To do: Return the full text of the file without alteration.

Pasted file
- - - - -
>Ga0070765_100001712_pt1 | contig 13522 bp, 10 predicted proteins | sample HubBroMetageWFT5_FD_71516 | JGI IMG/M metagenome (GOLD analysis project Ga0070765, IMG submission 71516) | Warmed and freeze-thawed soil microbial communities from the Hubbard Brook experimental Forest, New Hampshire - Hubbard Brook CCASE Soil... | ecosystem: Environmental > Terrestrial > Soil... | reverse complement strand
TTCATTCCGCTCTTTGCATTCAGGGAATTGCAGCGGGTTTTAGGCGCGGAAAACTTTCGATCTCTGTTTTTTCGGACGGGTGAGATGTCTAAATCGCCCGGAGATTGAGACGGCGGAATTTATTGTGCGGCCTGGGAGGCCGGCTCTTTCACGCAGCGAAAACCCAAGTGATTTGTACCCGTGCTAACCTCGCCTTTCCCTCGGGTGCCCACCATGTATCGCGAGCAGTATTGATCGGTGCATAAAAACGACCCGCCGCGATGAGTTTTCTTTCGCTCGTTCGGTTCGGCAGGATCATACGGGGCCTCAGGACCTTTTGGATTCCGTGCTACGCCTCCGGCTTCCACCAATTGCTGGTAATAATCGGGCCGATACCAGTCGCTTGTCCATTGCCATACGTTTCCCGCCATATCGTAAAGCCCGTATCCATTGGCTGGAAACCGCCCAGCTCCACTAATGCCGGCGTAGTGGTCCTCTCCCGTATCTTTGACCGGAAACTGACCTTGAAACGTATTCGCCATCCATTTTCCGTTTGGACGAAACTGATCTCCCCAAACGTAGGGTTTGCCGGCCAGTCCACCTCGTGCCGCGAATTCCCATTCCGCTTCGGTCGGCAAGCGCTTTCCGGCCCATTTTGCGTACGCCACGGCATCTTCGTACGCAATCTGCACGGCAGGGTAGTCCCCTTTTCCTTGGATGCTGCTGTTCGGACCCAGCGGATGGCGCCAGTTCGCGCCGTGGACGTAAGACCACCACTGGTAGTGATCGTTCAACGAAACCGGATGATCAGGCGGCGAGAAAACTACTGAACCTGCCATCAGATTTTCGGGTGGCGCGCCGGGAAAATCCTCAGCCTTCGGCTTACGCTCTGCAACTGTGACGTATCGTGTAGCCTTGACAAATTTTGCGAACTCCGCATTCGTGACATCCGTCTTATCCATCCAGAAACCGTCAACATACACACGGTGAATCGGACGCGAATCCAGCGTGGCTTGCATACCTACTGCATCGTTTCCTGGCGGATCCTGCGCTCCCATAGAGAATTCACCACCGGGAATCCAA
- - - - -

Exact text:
>Ga0070765_100001712_pt1 | contig 13522 bp, 10 predicted proteins | sample HubBroMetageWFT5_FD_71516 | JGI IMG/M metagenome (GOLD analysis project Ga0070765, IMG submission 71516) | Warmed and freeze-thawed soil microbial communities from the Hubbard Brook experimental Forest, New Hampshire - Hubbard Brook CCASE Soil... | ecosystem: Environmental > Terrestrial > Soil... | reverse complement strand
TTCATTCCGCTCTTTGCATTCAGGGAATTGCAGCGGGTTTTAGGCGCGGAAAACTTTCGATCTCTGTTTTTTCGGACGGGTGAGATGTCTAAATCGCCCGGAGATTGAGACGGCGGAATTTATTGTGCGGCCTGGGAGGCCGGCTCTTTCACGCAGCGAAAACCCAAGTGATTTGTACCCGTGCTAACCTCGCCTTTCCCTCGGGTGCCCACCATGTATCGCGAGCAGTATTGATCGGTGCATAAAAACGACCCGCCGCGATGAGTTTTCTTTCGCTCGTTCGGTTCGGCAGGATCATACGGGGCCTCAGGACCTTTTGGATTCCGTGCTACGCCTCCGGCTTCCACCAATTGCTGGTAATAATCGGGCCGATACCAGTCGCTTGTCCATTGCCATACGTTTCCCGCCATATCGTAAAGCCCGTATCCATTGGCTGGAAACCGCCCAGCTCCACTAATGCCGGCGTAGTGGTCCTCTCCCGTATCTTTGACCGGAAACTGACCTTGAAACGTATTCGCCATCCATTTTCCGTTTGGACGAAACTGATCTCCCCAAACGTAGGGTTTGCCGGCCAGTCCACCTCGTGCCGCGAATTCCCATTCCGCTTCGGTCGGCAAGCGCTTTCCGGCCCATTTTGCGTACGCCACGGCATCTTCGTACGCAATCTGCACGGCAGGGTAGTCCCCTTTTCCTTGGATGCTGCTGTTCGGACCCAGCGGATGGCGCCAGTTCGCGCCGTGGACGTAAGACCACCACTGGTAGTGATCGTTCAACGAAACCGGATGATCAGGCGGCGAGAAAACTACTGAACCTGCCATCAGATTTTCGGGTGGCGCGCCGGGAAAATCCTCAGCCTTCGGCTTACGCTCTGCAACTGTGACGTATCGTGTAGCCTTGACAAATTTTGCGAACTCCGCATTCGTGACATCCGTCTTATCCATCCAGAAACCGTCAACATACACACGGTGAATCGGACGCGAATCCAGCGTGGCTTGCATACCTACTGCATCGTTTCCTGGCGGATCCTGCGCTCCCATAGAGAATTCACCACCGGGAATCCAA